Guys looking for dates might do well to volunteer at the Salvation Army or help people rescue lost dogs. A new study suggests that women put a high value on altruism in potential mates.
The new study, which will be published in the November issue of the British Journal of Psychology, suggests another list-topper could be a person's unselfish tendencies.
"Evolutionary theory predicts competition between individuals and yet we see many examples in nature of individuals disadvantaging themselves to help others," said lead researcher Tim Phillips, of the Behavior and Ecology Research Group at the University of Nottingham in England. "In humans, particularly, we see individuals prepared to put themselves at considerable risk to help individuals they do not know for no obvious reward."
In three studies involving more than 1,000 individuals, Phillips and his colleagues found that women place a greater importance on altruism compared with men.
Participants in the studies answered questions about various qualities sought in a mate, including nine examples of altruistic behavior, such as "donates blood regularly," "volunteered to help out in a local hospital" and "once cared for a stray dog."
In one of the three studies, the researchers surveyed 170 couples (340 individuals), with an average age of 58, who reported being married or in a long-term relationship.
Each participant rated the importance of nine altruistic behaviors in a mate as well as their own level of altruistic behavior. The preference for altruism reported by one partner was similar to the level of altruism displayed by the other partner.
The researchers say the link between partners suggests altruism may be a factor taken into account by both men and women when choosing a partner.
Rather than helping out a friend or even a stranger in exchange for personal gain, altruistic behaviors could be a way to woo a mate, Phillips said.
The results suggest the workings of sexual selection, in which traits that are most successful at helping an individual snag a mate become more common in a population.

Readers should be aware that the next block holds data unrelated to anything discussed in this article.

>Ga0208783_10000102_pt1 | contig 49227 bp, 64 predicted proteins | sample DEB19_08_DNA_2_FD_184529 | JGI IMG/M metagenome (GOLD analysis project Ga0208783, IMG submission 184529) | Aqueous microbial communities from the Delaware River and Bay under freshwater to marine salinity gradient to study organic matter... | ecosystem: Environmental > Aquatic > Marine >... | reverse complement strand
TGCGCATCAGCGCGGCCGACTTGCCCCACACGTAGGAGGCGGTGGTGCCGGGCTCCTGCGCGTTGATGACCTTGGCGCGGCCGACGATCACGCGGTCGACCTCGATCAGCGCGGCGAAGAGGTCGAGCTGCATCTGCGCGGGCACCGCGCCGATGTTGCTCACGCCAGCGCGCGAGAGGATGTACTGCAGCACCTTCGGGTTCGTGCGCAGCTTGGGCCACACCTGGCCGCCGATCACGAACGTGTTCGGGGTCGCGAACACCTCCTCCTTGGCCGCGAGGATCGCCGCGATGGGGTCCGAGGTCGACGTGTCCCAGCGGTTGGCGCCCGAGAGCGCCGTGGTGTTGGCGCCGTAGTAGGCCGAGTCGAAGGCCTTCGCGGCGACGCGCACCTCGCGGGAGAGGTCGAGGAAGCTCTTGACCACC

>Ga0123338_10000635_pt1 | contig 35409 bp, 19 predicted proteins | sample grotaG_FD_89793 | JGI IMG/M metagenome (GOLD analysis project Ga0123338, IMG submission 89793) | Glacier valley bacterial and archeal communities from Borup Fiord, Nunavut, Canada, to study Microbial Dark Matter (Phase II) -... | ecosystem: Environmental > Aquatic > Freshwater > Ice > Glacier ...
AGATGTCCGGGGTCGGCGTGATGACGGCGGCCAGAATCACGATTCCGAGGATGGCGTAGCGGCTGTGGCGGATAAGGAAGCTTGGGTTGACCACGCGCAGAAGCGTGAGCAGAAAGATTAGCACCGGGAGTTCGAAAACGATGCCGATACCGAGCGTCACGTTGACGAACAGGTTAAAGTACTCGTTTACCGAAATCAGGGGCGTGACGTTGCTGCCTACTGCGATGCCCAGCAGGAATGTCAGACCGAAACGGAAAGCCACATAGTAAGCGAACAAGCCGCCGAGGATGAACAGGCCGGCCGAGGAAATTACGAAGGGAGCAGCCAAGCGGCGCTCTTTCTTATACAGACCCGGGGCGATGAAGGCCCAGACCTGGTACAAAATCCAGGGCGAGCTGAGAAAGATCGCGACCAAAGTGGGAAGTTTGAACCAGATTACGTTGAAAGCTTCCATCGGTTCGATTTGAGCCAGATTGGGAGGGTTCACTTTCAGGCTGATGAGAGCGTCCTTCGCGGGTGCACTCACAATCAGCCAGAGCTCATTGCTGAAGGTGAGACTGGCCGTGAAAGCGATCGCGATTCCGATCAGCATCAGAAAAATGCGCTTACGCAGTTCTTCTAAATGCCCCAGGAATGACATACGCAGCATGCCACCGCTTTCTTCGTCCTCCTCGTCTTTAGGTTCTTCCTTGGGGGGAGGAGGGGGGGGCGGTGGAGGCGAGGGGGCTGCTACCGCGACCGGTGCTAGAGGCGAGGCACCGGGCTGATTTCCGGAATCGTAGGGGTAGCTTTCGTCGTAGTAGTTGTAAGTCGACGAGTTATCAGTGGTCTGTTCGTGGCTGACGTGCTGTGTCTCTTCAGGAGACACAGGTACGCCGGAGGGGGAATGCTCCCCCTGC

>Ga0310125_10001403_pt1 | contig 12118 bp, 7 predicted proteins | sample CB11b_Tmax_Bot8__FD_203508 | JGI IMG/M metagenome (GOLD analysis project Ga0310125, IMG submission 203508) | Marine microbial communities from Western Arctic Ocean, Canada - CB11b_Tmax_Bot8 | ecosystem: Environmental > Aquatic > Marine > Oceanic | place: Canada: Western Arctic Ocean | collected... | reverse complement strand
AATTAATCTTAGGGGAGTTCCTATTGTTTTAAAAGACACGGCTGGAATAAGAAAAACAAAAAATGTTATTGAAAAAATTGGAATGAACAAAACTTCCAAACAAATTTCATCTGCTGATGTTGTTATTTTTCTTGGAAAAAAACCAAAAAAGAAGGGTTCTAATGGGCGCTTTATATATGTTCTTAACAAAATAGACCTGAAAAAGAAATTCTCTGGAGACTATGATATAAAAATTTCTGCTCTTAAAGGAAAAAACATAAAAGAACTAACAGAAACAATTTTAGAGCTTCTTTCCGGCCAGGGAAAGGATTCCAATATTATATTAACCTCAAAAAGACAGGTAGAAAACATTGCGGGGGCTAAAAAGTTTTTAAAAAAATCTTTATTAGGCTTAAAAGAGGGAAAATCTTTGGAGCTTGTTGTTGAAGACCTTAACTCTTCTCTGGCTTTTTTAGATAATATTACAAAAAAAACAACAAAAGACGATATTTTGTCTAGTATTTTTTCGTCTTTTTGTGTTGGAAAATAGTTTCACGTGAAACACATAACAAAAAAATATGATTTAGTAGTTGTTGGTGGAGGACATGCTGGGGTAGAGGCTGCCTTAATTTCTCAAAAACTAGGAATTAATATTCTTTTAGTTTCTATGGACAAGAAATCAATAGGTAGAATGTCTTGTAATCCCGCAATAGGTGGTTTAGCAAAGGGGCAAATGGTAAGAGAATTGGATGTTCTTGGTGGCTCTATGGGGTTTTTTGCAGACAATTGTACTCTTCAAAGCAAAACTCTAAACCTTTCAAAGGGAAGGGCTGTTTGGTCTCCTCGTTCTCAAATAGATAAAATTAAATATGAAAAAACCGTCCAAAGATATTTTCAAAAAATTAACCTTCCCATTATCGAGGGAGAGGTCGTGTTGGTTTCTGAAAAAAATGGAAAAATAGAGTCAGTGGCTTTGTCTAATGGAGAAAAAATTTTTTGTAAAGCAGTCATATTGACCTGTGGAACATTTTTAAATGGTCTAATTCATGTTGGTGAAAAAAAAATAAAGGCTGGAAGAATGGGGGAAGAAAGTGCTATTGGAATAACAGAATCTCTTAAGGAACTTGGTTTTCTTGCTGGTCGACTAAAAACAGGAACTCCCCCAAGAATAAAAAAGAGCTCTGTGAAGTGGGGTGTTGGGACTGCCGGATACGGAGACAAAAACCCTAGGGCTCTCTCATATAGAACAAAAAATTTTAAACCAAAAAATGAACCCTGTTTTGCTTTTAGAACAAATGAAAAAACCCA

"For many years the standard explanation for altruistic behavior toward non-relatives has been based on reciprocity and reputation — a version of 'you scratch my back and I'll scratch yours,'" Phillips said.
He added the lure of helpful mates could be traced back to our ancestors.
"The expansion of the human brain would have greatly increased the cost of raising children so it would have been important for our ancestors to choose mates both willing and able to be good, long-term parents," Phillips said.
In fact, past studies have revealed such selfless behaviors in our closest common ancestor, chimpanzees. And in humans, research has shown that doing good makes you feel good and is linked with happier marriages.
In addition to sexual selection, social norms could also play a role. For instance, while women tend to be seen as nurturing and caring, men are often considered chivalrous and helpful, and so displaying helpful, or altruistic, behaviors.
In addition, the researchers say that social norms tend to paint females as somewhat powerless with limited access to resources in society (at least historically).
In this stereotyped environment, women would prefer a mate who is willing to unselfishly share power and resources.
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